El Escorial: the chosen living place of King Felipe II, the Prudent, who reigned from 1556 to 1598. Built in San Lorenzo de El Escorial in honor of said saint, who was martyred on a giant grill during Roman times. Built to house the über spiritual Felipe and his family. Built in an odd combination of palace and monastery, royal glory and monastic austerity. Sequestered in the peaceful quiet of the mountains just north of Madrid, this interesting residence overlooks a sweeping panorama, placed the king above his subjects both literally and figuratively.
The imposing walls sweep up from a stern courtyard on two sides and on the other two from a sliver of garden that crowns the very edge of the hilltop. Crowning the various towers that quietly adorn the roof is the cupola of the basilica within the monastery, a reminder that the church reigns supreme over all life within the walls. There are other reminders of the church throughout the building, from the hundreds of religious paintings to the private rooms adjacent to the quarters of the king and queen that connected them to the basilica and allowed them to attend mass without leaving their own rooms. The halls and rooms are, for the most part, rather small, with low ceilings and an economy of windows. Even the rooms where the king met with courtiers are not exceedingly large or magnificent. One of the largest and most decorated rooms is the Hall of Battles, with vaulted and delicately painted ceiling and a full panel of windows that line one of the walls covered in murals depicting important military victories during Felipe’s reign. This hall is a sort of history class in and of itself, teaching the viewer a bit about the conquests of the Spanish army while walking its length in open-eyed silence.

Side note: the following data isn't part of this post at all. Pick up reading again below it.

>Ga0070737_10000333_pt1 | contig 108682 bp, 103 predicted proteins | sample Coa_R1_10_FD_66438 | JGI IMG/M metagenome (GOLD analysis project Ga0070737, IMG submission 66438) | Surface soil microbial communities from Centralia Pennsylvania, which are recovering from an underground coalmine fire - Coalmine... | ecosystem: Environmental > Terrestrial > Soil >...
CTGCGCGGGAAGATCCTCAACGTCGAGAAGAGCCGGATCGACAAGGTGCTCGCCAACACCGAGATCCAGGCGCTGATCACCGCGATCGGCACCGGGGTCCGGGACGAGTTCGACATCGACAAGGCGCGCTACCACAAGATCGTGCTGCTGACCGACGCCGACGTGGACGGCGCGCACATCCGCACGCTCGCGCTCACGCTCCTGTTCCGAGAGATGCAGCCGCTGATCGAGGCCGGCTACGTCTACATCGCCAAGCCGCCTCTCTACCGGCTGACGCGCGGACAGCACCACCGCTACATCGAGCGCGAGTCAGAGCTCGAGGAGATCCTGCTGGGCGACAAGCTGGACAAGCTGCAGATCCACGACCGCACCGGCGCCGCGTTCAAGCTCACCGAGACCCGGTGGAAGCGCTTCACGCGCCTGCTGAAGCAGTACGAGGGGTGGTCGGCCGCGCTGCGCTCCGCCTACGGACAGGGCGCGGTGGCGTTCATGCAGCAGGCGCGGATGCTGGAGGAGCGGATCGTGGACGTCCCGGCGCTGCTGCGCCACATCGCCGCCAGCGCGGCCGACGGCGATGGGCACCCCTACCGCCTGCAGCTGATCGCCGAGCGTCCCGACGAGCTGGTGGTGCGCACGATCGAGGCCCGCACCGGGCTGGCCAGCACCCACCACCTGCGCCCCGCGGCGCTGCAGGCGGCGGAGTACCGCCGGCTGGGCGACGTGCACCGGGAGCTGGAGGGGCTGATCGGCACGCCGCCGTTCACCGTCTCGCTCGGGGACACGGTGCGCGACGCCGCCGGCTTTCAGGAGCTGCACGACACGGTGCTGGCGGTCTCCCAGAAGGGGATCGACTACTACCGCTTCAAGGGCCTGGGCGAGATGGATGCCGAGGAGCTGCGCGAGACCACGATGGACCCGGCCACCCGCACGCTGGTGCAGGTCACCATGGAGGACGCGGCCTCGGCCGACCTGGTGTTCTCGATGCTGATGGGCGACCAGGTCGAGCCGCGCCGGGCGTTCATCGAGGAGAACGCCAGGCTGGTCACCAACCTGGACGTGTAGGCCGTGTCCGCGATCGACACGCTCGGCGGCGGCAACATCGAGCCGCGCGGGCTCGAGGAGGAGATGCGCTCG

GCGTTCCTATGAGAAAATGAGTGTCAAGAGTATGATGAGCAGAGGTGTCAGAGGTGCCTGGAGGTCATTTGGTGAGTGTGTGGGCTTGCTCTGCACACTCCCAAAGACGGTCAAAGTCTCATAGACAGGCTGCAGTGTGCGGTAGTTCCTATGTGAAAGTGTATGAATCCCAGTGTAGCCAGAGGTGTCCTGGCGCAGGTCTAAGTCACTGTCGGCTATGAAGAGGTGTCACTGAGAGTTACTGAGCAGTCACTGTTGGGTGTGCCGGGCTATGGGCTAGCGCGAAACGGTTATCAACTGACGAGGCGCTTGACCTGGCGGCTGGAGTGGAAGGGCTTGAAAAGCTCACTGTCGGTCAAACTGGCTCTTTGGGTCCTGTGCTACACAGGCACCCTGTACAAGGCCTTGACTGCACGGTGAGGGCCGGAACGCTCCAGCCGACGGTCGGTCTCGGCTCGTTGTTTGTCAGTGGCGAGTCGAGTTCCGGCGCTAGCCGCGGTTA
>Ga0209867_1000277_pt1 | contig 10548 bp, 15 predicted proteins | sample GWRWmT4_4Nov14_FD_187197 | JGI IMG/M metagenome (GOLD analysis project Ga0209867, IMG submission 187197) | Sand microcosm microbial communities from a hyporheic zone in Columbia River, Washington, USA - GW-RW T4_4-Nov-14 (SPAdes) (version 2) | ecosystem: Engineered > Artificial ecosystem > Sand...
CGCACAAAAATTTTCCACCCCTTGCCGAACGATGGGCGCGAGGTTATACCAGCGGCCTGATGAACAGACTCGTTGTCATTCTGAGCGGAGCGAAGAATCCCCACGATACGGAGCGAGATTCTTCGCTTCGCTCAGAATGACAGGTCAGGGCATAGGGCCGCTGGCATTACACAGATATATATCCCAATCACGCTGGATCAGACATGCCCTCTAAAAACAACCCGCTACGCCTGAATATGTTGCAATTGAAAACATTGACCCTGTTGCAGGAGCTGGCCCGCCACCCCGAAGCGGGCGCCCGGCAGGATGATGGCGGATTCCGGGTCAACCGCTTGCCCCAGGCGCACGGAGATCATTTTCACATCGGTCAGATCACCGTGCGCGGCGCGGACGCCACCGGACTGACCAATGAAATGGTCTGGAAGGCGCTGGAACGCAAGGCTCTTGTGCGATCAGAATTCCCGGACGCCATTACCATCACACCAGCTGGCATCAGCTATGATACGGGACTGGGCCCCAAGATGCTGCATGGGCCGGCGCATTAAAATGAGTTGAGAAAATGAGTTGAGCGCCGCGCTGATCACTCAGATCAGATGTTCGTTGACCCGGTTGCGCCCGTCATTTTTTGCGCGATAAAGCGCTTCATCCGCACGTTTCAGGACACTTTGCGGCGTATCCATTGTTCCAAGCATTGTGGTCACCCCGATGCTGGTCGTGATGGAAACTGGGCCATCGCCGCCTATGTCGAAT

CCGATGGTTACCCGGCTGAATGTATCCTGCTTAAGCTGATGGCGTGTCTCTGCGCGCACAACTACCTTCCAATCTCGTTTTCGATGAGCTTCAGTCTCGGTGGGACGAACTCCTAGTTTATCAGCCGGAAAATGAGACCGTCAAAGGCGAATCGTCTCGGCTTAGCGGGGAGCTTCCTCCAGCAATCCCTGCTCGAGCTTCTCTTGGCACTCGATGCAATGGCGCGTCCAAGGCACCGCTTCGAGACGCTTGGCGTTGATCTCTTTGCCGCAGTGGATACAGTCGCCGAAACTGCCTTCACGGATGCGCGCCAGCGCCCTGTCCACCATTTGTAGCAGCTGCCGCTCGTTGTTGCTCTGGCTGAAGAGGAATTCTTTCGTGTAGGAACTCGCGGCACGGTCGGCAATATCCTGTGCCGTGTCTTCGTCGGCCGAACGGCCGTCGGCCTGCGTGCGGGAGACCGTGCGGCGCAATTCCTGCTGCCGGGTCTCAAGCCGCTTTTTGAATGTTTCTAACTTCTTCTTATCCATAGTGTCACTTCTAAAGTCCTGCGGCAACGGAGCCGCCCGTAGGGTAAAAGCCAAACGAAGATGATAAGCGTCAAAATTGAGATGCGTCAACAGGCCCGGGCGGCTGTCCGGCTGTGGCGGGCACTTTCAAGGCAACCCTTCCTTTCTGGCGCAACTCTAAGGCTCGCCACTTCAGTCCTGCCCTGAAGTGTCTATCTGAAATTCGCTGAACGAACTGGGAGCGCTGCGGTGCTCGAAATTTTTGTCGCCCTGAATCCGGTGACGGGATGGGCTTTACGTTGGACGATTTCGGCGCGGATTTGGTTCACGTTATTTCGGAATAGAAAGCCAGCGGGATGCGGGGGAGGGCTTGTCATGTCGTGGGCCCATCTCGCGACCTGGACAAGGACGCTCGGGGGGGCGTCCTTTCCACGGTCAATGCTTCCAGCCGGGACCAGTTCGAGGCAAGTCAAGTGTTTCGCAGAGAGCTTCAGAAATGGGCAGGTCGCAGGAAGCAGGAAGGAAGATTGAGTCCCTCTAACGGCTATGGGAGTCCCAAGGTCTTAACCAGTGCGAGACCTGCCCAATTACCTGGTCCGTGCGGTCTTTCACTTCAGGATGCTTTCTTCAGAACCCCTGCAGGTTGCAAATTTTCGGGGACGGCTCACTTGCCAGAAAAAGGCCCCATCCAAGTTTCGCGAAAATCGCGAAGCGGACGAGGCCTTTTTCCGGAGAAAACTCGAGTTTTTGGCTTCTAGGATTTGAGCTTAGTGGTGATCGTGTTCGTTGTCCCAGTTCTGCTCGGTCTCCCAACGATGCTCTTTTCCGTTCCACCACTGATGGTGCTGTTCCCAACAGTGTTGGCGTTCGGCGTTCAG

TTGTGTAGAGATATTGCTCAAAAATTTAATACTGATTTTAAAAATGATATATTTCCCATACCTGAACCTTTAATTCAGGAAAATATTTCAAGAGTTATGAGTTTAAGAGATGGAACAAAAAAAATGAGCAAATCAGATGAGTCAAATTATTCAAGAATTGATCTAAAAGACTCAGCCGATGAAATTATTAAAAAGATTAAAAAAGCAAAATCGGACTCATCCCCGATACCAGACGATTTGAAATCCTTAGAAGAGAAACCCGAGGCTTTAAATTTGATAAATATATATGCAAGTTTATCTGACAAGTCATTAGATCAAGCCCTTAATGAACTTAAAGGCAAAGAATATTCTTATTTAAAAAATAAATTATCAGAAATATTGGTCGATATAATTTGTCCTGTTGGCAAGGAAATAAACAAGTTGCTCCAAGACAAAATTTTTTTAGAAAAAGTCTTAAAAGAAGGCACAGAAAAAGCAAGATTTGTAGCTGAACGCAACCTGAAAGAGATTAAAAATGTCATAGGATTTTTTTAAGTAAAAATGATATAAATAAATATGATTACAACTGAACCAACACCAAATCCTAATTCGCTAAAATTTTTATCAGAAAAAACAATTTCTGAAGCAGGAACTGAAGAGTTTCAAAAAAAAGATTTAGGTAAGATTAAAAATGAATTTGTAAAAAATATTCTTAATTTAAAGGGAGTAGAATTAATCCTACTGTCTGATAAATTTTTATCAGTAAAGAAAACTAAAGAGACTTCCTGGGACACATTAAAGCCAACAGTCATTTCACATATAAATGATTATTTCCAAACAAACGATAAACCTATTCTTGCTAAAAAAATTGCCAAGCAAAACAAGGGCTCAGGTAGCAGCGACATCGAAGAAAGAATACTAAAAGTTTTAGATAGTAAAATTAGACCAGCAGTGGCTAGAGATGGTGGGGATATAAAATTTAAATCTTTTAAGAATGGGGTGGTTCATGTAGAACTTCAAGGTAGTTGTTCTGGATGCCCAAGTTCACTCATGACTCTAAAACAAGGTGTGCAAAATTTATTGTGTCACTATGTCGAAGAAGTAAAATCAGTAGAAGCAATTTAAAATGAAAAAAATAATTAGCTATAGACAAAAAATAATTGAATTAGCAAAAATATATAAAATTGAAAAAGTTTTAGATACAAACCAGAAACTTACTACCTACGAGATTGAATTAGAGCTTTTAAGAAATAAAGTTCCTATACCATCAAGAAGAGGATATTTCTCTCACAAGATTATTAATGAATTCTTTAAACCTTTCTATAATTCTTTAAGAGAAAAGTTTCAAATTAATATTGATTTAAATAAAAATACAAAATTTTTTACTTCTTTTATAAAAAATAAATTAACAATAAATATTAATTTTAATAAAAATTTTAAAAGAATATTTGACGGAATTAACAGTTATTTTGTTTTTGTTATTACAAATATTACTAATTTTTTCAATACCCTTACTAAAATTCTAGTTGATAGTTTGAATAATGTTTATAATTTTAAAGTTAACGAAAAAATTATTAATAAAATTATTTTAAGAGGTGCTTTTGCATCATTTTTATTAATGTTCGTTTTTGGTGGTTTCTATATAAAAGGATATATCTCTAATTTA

Perhaps the single place in El Escorial that most strongly demonstrates the presence of royalty is the Pantheon of Kings, the burial place of the kings and queens from Carlos I to modern days. This circular room beneath the basilica, beautifully constructed of marble of various colors, displays the coffins of the rulers of Spain for more than 400 years. There are a few exceptions of sovereigns who have been buried in other places, but these number in a small minority. Interestingly enough, this near continuous interment of royal bodies has brought the country to a question of debate: There are only two more coffins available, which will be filled once the bodies of the father and mother of the current king, Juan Carlos I, have finished decomposing in another location…so where will Juan Carlos be buried? There is no space for him to be buried with his forefathers. There is still a fair amount of space in the nearby Pantheon of Princes, but those tombs are for the offspring of kings, not kings themselves. So where will today’s king and queen be buried when they die? Who knows?
By far the most majestic area of El Escorial is the basilica, as makes sense, given Felipe II’s supreme devotion to his faith. Inside, the magnificently frescoed ceiling is held up by towering walls of smooth stone and hangs over an incredible altarpiece that rises from the floor in tier upon tier of painting masterpieces and golden sculptures. It’s austere and serene, quiet in a sort of ponderous dignity and majesty. Outside, the architecture echoes the feeling of simple dignity, with clean lines that bespeak both power and calm, dominating the complex as a whole.
By far the most beautiful area is the gardens. From the windows above, intricate designs show up in the calm green of the shrubbery, and from the ground, quiet fountains bubble in the middle of sedate hedges backed by an absolutely gorgeous view – the hills bow their verdant heads at the feet of the palace, giving way to the rolling plane on which the metropolis of Madrid is just visible. The sun shines gently on the grounds, chasing away the chill that comes from spending the day inside thick stone walls.
And there you have it, El Escorial, the place from which Felipe II spearheaded the Counter Reformation, from which he directed a country in the middle of its literary Golden Age, from which he commanded the Spanish Armada to sail against England, from which he controlled a veritable empire spanning the Atlantic Ocean and Mediterranean Sea, all the while devoting a large portion of his time to the observance of the Catholic faith in his own basilica and monastery. Retired and peaceful, it is indeed an oddity in its own fashion, the home of kings, the resting place of kings, a monastic palace, and a palatial monastery.